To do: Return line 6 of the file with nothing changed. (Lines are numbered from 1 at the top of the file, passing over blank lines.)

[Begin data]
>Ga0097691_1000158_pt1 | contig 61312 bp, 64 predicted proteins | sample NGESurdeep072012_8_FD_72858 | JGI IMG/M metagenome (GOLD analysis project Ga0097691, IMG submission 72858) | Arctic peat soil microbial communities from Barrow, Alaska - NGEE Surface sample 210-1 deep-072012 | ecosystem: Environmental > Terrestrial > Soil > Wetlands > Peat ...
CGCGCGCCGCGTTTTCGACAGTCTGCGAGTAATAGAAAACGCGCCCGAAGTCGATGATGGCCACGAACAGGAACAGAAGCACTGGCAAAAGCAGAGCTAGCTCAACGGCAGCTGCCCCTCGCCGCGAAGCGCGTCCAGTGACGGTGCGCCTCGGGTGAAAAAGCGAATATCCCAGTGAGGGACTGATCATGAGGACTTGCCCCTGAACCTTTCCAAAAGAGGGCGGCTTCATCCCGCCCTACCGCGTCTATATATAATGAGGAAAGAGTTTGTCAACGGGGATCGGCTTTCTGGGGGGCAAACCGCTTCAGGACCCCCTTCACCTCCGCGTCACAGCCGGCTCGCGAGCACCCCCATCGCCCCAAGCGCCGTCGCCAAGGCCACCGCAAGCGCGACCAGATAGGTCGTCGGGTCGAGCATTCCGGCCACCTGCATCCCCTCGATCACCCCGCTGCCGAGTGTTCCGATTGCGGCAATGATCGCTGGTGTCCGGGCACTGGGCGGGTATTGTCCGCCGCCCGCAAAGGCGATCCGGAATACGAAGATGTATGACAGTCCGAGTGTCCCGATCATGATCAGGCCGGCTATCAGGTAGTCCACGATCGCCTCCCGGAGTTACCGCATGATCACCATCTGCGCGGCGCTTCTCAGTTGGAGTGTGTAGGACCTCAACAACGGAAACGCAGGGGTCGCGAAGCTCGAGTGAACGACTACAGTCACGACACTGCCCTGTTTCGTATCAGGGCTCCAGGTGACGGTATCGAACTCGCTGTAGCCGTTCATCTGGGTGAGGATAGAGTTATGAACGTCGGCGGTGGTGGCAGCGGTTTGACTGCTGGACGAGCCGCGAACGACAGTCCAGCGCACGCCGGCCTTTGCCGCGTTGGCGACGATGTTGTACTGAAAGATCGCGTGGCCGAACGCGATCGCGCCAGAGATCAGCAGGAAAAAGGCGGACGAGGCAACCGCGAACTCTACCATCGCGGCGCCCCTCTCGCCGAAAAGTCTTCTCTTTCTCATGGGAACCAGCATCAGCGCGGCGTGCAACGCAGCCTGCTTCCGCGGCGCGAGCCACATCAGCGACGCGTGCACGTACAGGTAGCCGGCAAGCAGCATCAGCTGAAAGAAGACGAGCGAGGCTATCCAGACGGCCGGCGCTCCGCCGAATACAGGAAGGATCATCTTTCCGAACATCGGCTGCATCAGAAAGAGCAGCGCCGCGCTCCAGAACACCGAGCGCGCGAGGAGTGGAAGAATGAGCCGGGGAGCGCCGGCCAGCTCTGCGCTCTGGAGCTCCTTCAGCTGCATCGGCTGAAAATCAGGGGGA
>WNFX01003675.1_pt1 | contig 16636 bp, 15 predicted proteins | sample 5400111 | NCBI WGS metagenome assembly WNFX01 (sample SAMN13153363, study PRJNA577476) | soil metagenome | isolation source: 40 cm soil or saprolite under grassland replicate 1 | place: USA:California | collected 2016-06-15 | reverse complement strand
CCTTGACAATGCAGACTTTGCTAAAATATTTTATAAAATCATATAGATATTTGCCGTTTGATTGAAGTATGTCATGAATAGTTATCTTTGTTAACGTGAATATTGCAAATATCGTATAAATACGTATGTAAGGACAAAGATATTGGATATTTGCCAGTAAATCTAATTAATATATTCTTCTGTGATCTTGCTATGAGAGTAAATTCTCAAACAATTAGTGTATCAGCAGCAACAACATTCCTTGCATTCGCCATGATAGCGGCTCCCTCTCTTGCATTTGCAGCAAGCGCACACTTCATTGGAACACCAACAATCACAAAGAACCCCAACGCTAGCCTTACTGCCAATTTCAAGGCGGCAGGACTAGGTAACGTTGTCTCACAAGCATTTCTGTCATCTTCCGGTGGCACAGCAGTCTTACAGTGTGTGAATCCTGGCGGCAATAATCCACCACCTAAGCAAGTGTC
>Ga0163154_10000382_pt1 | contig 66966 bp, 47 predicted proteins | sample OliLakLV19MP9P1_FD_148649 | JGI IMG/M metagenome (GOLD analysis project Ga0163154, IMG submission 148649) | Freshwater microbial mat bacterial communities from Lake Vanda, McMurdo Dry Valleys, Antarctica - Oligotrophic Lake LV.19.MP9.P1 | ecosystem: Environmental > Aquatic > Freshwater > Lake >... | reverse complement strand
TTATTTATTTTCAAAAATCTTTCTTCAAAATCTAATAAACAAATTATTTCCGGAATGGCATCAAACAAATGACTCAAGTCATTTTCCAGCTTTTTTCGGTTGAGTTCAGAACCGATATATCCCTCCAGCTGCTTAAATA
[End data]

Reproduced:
TTATTTATTTTCAAAAATCTTTCTTCAAAATCTAATAAACAAATTATTTCCGGAATGGCATCAAACAAATGACTCAAGTCATTTTCCAGCTTTTTTCGGTTGAGTTCAGAACCGATATATCCCTCCAGCTGCTTAAATA